THE political campaign in Barton County in 18S0 was a warm one and among the various gatherings held that year, the barbecue at Daizeil's grove was, perhaps, the largest political gathering ever held in the county until the advent of the Populist party. At that time the Republican party, locally, was suffering severe defeats and the struggle for delegates from the state to the national convention had intensified party differences. That was the year when the great meeting of Arkansas valley politicians took place in Great Bend and the patriots gatherd from Topeka to Coolidge and fought out the proposition of Grant or Blaine and ended in a draw. The rival candidates for the Republican nomination for representative were A. J. Buckland and D. N. Heizer and a count of the delegates after the holding of the caucuses showed that Dave Heizer was the winner. When this fact was ascertained Buckland declined to have his name used in the convention and after an ineffectual attempt had been made to draw the delegates to some third man, he bolted the nomination of Heizer. Hon. F. A. Steckel of Ellinwood was the Democratic nominee, and the seceeding Republicans nominated P. G. Donewitz, who was prominent in politics at that time, for representative, and Judge Townsley for attorney against G. W. Nimocks. This made a three-cornered fight and at that time every vote counted. It must be remembered that in 1880 we had no railroads in this county except the main line of the Santa Fe. Ellinwood and Pawnee Rock were the only points which could be reached save by wagon road, but one could travel angling then from the time you crossed the Walnut until the northeast or the northwest corner of the county was reached. Of course there were no towns aside from those on the railroads, but the rural population was almost, if not fully, as large as now, and an effort was made to reach nearly every school house in the county to hold a meeting. Up in Wheatland was Frank Millard, Charles Hall, Smed Wilkinson and others. In Albion W. H. Rice, Captain Peck, Murdock, Dave Gray and others. Over in Fairview lived Kirk Barrows, John W. Brown and his son; over in Independent, which then included Cleveland township, were Al Schermerhorn, Jude Sping, Jim Daiziel and Charles Montgomery and the Dugans. In Buffalo, Levi Gunn, always true and faithful, the Everetts and L. H. Link and in Pawnee Rock were the Bowmans, Tom Brewer, Aaron Garverick and many whose names I do not now recall. Ellinwood was the Democratic stronghold and was only canvassed quietly but the rest of the county was alive with Republican meetings. I remember there was a sod school huse called Alliance school house over near where Claflin now stands, where a large meeting was held. The crowning rally, however, was held at Dalziel's grove, the clans gathering from all the surrounding country. Great preparations were made for this meeting and the grove was filled with people. There was roast ox and everything else in the eating and drinking line in abundance. Among the speakers was a man named Minear, from Illinois. He was interested in the campaign by reason of the fact that his nephew, named Anderson Williams, at Pawnee Rock, was the candidate for commissioner from the Third district. Minear was a powerful speaker on the common homespun order and he reached the people in great shape. The crowd was so large that there were two speakers talking at the same time in different parts of the grove. I can see the old man now standing in a header barge, tall, angular and bony. His powerful voice and plain talk pleased his hearers and he received a hearty ovation at the close of his speech. There was a good glee club present and between speeches it sang popular campaign songs. It was way in the night before the meeting closed and many camped in the grove until the next day before returning to their homes. This was one of the most successful political meetings ever held in this county, and, while feeling was high, there was the utmost good nature and hearty enjoyment of the occasion. It was a day of pleasant meetings for people who seldom met as the means of travel were few and far between, and much slower than now. The place was ideal and the day a perfect one.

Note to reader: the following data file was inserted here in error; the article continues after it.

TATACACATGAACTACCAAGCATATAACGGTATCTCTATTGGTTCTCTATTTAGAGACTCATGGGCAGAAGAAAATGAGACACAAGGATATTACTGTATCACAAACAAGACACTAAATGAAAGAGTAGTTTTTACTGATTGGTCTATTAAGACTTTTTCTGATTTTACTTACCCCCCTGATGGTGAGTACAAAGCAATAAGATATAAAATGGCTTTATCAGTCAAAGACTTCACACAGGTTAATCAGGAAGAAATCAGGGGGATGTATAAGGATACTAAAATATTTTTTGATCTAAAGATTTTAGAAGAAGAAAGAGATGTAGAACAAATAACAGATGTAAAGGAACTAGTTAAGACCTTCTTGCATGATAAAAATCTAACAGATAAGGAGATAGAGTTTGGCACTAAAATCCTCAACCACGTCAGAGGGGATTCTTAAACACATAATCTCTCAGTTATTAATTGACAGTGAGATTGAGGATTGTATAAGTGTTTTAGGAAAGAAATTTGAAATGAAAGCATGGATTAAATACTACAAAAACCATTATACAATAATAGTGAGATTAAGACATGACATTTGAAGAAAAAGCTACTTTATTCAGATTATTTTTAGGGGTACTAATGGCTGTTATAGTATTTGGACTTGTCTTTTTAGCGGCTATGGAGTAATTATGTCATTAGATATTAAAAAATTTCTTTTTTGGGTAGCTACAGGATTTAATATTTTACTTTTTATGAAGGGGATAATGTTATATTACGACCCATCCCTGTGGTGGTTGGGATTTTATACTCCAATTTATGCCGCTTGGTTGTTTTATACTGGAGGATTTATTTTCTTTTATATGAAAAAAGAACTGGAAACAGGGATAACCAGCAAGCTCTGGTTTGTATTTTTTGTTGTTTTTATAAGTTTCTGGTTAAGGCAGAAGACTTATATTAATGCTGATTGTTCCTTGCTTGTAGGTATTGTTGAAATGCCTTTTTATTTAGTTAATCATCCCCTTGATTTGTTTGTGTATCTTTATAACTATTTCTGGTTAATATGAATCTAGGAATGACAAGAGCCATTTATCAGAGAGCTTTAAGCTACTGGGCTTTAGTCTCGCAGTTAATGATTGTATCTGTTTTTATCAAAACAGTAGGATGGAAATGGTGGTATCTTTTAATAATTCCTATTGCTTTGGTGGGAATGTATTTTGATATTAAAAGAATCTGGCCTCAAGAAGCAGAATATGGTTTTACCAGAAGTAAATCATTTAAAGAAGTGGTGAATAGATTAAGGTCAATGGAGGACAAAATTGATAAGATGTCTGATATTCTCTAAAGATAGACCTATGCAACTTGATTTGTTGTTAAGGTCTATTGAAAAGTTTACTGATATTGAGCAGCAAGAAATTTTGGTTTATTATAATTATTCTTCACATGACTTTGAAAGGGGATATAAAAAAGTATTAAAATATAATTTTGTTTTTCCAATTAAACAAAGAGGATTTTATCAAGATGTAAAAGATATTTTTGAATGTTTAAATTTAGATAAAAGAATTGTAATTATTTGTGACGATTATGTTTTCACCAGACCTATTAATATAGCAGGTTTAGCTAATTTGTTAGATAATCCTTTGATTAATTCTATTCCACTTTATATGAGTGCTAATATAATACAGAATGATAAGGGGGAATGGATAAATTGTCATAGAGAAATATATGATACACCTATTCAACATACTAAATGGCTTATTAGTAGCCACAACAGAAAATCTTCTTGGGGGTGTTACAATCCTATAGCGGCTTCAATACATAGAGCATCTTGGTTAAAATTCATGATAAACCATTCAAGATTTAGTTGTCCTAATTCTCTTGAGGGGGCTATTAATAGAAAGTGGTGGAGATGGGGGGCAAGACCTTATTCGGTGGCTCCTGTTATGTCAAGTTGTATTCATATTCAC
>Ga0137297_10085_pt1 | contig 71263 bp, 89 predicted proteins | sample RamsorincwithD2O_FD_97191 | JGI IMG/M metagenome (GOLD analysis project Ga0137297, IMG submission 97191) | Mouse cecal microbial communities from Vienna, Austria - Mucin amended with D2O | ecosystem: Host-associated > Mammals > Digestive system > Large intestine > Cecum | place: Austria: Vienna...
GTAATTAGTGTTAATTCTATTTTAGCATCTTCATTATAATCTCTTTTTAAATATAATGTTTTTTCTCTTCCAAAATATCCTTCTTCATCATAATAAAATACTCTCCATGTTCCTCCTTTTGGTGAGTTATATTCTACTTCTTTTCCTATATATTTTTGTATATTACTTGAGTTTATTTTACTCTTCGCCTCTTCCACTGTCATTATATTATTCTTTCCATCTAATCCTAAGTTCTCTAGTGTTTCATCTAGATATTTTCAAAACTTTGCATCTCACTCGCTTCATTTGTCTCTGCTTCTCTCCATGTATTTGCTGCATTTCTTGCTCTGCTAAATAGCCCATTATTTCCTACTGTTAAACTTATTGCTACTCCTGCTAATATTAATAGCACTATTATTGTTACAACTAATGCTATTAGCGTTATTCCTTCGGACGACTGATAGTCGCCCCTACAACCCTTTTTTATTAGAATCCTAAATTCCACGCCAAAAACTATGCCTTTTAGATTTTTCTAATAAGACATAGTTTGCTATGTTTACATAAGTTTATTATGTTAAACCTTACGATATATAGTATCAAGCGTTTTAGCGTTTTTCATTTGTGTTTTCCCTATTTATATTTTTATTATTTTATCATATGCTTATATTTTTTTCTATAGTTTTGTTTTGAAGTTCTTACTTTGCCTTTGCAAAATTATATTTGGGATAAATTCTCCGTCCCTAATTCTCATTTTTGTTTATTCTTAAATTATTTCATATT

THERE is no single institution that has more to do with the development of a new county than the newspapers. People look to a newspaper for a true story of what one may expect to find in a community or settlement where the paper is published.

Barton County has been fortunate in having had gentlemen in the newspaper business who have done a great deal of work in helping to bring new blood and energy to the county, as well as capital, essentials that are so needful in a new country that is being developed